Henry Hill: Anger at Westminster as Scottish Tories put SNP’s referendum pledge at the heart of their campaign

15 Apr

Earlier this month, I wrote a piece explaining why Conservative voters in Scotland should resist the siren call of George Galloway and his ‘All for Unity’ party (A4U), who are urging unionist voters to abandon the main parties on the regional list vote in next month’s Holyrood elections.

The backlash from A4U’s most committed online partisans has been spectacular. Critical journalists are now ‘sophists’ and ‘poison-pen men’, agents of the major parties using ‘the blackest of tactics’ to try desperately to head off this threat to their paymasters.

Nonsense, of course, but it true we would seem to have earned our thirty pieces of silver: the most recent poll found A4U’s support has halved over the last two weeks, and it looks increasingly unlikely to return any MSPs at all. This will doubtless only make its Twitter warriors even more vicious: just yesterday, their constitution spokesman threatened to change the party’s tactical vote recommendation based on whichever candidate was nicest about A4U, rather than best-placed to beat the SNP.

However there is one downside of Galloway’s campaign which I didn’t account for in my piece: that it increases the temptation for the Scottish Conservatives to indulge their worst instincts and run a core-vote campaign that puts the party’s immediate electoral needs over the best interests of the UK. And lo, so they have.

The problem here is that whilst they bitterly disagree over the substance of the issue, both the Tories and the Nationalists benefit electorally when the constitution is the issue at the centre of the debate. The former in particular benefited hugely in 2016 by corralling a broad range of pro-UK voters behind them as the party best-placed to take the fight to the SNP.

Which is probably why the Nationalists’ central election message – that a vote for them is a vote for the Scottish Government to hold another independence referendum – is all over Conservative election messaging. Even though it directly contradicts Conservative policy, which is that the Prime Minister has quite rightly ruled out granting another plebiscite.

Ian Smart, a Labour blogger, has set out why the Tories’ current strategy is so counter-productive. But I know that his frustrations are shared by senior Conservatives at Westminster. Not only does focusing on independence make it harder to scrutinise the Nationalists on their abominable record in government, but it also complicates Boris Johnson’s job when it comes to holding the line after May. How much harder will it be to argue that these elections are not about independence if the Scottish Tories have spent the whole campaign insisting that they are all about independence?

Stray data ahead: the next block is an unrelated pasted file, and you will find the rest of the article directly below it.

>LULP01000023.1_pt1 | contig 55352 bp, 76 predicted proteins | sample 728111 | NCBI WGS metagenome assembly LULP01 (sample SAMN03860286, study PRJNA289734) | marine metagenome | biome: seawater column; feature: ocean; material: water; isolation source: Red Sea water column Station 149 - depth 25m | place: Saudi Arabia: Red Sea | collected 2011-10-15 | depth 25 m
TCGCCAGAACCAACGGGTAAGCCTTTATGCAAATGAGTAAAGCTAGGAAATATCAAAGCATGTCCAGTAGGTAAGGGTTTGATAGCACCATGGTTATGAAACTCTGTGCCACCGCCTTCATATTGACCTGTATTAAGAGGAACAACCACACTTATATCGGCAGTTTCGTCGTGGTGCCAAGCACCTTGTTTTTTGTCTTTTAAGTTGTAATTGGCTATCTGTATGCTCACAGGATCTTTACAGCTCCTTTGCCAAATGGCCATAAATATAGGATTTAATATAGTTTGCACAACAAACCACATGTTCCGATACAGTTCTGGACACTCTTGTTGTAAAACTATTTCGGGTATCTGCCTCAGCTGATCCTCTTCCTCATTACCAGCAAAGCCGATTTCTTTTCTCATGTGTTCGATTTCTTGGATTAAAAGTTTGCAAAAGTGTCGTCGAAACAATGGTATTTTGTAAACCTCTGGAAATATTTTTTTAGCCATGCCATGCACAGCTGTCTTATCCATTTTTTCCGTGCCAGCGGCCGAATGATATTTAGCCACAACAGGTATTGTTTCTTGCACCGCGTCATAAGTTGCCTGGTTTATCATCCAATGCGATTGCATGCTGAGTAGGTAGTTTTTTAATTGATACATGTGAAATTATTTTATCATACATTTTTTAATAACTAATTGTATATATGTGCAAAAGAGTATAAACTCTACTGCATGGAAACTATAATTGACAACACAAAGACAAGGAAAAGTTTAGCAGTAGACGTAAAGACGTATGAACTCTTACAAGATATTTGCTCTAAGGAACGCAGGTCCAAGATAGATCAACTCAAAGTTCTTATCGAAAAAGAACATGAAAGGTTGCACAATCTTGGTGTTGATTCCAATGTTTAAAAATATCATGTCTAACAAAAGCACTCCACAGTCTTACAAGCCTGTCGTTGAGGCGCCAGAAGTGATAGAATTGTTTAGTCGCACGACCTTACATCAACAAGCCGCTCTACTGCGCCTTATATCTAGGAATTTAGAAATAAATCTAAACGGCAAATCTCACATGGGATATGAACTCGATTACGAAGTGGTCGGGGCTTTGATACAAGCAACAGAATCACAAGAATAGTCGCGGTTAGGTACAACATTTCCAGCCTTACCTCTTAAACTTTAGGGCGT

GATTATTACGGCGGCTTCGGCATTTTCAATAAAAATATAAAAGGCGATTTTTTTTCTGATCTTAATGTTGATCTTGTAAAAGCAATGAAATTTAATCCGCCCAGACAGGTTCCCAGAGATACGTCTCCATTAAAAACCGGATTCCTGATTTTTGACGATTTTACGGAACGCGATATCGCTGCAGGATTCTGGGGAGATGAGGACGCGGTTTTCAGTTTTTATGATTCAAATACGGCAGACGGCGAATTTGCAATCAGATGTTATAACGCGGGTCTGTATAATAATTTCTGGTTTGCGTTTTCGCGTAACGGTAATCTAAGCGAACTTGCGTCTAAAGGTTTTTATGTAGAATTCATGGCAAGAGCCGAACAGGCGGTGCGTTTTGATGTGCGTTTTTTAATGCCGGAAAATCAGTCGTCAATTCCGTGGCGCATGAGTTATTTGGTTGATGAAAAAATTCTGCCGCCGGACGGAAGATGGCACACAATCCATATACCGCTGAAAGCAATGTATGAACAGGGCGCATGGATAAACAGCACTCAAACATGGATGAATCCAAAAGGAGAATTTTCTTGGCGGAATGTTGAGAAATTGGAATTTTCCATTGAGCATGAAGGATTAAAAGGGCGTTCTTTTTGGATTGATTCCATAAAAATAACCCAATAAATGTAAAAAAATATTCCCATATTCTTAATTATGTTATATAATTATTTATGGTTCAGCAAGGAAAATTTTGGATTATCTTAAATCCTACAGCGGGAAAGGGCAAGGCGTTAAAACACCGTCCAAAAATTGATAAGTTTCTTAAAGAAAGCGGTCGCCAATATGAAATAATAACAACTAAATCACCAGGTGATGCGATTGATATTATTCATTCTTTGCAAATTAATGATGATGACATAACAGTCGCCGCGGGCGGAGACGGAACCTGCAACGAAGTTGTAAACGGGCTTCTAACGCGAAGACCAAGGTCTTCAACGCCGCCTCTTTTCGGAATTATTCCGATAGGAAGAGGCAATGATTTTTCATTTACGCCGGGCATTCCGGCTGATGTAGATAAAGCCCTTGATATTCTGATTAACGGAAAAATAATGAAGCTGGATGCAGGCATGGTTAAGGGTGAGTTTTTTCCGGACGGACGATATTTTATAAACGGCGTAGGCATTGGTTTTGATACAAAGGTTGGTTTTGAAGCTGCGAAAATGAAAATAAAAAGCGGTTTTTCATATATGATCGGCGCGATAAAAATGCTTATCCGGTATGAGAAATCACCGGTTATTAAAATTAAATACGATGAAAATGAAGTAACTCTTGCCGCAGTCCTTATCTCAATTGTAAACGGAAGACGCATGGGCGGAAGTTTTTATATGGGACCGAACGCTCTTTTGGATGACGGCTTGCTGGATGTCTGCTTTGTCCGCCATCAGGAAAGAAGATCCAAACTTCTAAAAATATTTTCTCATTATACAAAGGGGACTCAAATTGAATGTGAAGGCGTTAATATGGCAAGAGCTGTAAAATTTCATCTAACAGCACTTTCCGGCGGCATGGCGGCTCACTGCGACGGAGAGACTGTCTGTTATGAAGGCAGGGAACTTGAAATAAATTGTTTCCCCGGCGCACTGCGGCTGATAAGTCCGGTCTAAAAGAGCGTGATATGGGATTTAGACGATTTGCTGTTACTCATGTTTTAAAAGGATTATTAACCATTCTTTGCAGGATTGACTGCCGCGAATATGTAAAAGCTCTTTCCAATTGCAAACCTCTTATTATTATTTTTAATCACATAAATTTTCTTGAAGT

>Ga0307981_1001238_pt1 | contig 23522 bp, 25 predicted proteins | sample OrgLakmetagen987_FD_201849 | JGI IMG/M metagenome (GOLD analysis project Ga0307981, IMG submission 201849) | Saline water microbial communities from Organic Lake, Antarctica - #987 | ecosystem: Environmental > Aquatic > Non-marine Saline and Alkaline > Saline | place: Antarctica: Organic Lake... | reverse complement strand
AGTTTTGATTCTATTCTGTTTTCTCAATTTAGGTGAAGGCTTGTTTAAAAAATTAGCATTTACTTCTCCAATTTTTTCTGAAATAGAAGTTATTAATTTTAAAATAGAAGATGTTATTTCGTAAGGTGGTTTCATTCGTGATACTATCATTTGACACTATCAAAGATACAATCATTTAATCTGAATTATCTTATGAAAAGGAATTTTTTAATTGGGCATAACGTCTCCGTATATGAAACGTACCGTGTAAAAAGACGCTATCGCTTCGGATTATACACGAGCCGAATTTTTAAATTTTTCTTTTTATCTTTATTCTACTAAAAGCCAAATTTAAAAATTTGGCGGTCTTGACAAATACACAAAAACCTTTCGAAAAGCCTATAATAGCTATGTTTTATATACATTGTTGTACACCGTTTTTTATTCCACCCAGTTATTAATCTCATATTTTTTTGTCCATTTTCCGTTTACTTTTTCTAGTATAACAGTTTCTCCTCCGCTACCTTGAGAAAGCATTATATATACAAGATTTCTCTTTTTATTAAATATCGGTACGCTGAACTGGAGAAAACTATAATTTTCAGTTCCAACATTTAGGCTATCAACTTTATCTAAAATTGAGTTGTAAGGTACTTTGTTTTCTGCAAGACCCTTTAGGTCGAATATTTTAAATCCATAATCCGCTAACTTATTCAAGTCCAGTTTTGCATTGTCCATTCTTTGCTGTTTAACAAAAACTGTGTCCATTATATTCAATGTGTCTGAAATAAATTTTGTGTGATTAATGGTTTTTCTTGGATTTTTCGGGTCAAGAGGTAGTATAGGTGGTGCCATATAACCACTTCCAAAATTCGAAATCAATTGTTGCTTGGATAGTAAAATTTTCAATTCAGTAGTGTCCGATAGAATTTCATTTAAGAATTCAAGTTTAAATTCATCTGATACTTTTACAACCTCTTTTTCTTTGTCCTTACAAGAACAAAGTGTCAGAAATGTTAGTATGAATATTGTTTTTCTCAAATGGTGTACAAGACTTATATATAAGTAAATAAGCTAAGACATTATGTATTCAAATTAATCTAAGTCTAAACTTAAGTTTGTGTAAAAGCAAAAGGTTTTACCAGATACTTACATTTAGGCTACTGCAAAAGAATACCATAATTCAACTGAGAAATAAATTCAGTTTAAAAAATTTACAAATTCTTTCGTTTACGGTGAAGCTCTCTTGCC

When I first complained about this on Twitter, they got in touch to provide a clarificatory quote:

“The SNP have made it abundantly clear that they will hold another divisive independence referendum, even a wildcat referendum, regardless of what the UK Government says. Our position remains the exact same – that the last thing Scotland needs is another independence referendum and we will be doing everything we can to stop an SNP majority, stop them holding that illegal and divisive referendum, and get all of the focus back on rebuilding Scotland and supporting Scotland’s recovery.”

But none of this nuance is on their literature. It would be a matter of a couple of words to say that the SNP were threatening a ‘wildcat referendum’, or something else to make it clear that we’re talking about potentially unlawful strategies of the sort Alex Salmond and Alba are so keen on.

One of the big problems with devolution has always been the way it aligns the short-term political interests of devolved politicians against the long-term best interests of the United Kingdom. We can only hope that the Prime Minister ignores those clueless ministers sounding off in the Sunday papers about granting a referendum in the middle of the pandemic and refreshes himself on the strong case for a moratorium on Scottish independence.

Scottish Conservative supporters should not vote for ‘All for Unity’

5 Apr

When Alex Salmond launched his Alba Party, his message to Nationalist voters was simple: if everyone who casts their ballot for the SNP in the constituencies throws their vote behind another separatist party in the regional lists, they can game the system and create a ‘supermajority’ for independence in the Scottish Parliament.

He’s not the first to have this idea. Alba immediately annexed another outfit called Action for Independence which was set up with the same intention. Apparently Labour occasionally mulled standing the Co-operative Party in the lists during the era of their hegemony. It’s a poor electoral system that allows such a thing.

Now there are plenty of reasons for nationalists to be wary of this plan. The demands of a ‘supermajority’ yielded by actively disenfranchising unionist voters won’t carry any moral force with the Government, and may even provide cover for Westminster imposing a supermajority requirement on a future independence vote. It could also prevent the SNP winning an overall majority in their own right, which would also undermine Nicola Sturgeon in any face-off with Boris Johnson.

But the basic mathematics of Alba’s proposition is basically correct. The SNP are so dominant in the first-past-the-post constituencies that, outwith the Borders, their list vote is punitively inefficient.